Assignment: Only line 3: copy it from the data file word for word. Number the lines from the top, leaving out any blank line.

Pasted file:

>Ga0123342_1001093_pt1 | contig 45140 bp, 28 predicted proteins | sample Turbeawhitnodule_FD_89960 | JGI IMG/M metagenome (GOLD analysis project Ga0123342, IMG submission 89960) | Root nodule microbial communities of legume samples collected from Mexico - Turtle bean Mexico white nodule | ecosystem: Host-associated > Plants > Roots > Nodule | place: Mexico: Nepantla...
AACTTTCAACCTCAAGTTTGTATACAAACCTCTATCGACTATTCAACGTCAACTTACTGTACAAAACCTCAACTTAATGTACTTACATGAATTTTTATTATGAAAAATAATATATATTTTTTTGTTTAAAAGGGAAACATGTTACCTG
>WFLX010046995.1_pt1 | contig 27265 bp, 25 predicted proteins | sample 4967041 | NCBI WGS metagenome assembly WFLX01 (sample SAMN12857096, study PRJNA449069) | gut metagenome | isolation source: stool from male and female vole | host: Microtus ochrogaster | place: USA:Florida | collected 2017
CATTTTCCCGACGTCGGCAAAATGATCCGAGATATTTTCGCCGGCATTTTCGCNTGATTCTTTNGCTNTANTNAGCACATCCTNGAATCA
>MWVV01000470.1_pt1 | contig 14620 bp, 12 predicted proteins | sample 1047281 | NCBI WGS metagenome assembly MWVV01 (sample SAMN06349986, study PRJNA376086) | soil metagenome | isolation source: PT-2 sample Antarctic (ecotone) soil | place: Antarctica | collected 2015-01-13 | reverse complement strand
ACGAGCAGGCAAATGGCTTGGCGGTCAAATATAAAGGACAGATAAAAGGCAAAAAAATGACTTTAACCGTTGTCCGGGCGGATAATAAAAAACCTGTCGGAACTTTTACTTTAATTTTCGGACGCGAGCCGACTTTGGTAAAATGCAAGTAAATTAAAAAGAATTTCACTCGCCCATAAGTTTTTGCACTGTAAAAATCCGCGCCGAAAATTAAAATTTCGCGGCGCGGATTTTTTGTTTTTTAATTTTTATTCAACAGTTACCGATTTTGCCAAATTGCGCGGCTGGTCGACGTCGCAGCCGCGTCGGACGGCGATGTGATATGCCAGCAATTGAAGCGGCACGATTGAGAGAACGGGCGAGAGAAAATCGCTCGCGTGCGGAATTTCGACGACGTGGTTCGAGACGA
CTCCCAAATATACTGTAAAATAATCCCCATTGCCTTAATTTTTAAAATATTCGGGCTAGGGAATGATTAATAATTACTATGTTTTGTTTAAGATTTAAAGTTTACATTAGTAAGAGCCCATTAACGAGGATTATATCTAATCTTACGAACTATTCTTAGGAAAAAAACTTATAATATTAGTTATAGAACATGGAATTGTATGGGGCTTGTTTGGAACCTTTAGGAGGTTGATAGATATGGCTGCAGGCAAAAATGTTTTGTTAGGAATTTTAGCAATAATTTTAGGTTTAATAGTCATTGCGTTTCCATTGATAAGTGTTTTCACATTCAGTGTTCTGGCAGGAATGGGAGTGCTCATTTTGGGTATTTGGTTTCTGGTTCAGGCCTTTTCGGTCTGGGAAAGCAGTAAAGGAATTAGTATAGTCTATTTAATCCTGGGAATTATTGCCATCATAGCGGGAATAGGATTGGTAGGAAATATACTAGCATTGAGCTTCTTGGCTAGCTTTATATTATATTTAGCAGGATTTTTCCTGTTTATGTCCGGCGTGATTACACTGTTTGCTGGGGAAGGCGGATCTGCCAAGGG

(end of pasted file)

>WFLX010046995.1_pt1 | contig 27265 bp, 25 predicted proteins | sample 4967041 | NCBI WGS metagenome assembly WFLX01 (sample SAMN12857096, study PRJNA449069) | gut metagenome | isolation source: stool from male and female vole | host: Microtus ochrogaster | place: USA:Florida | collected 2017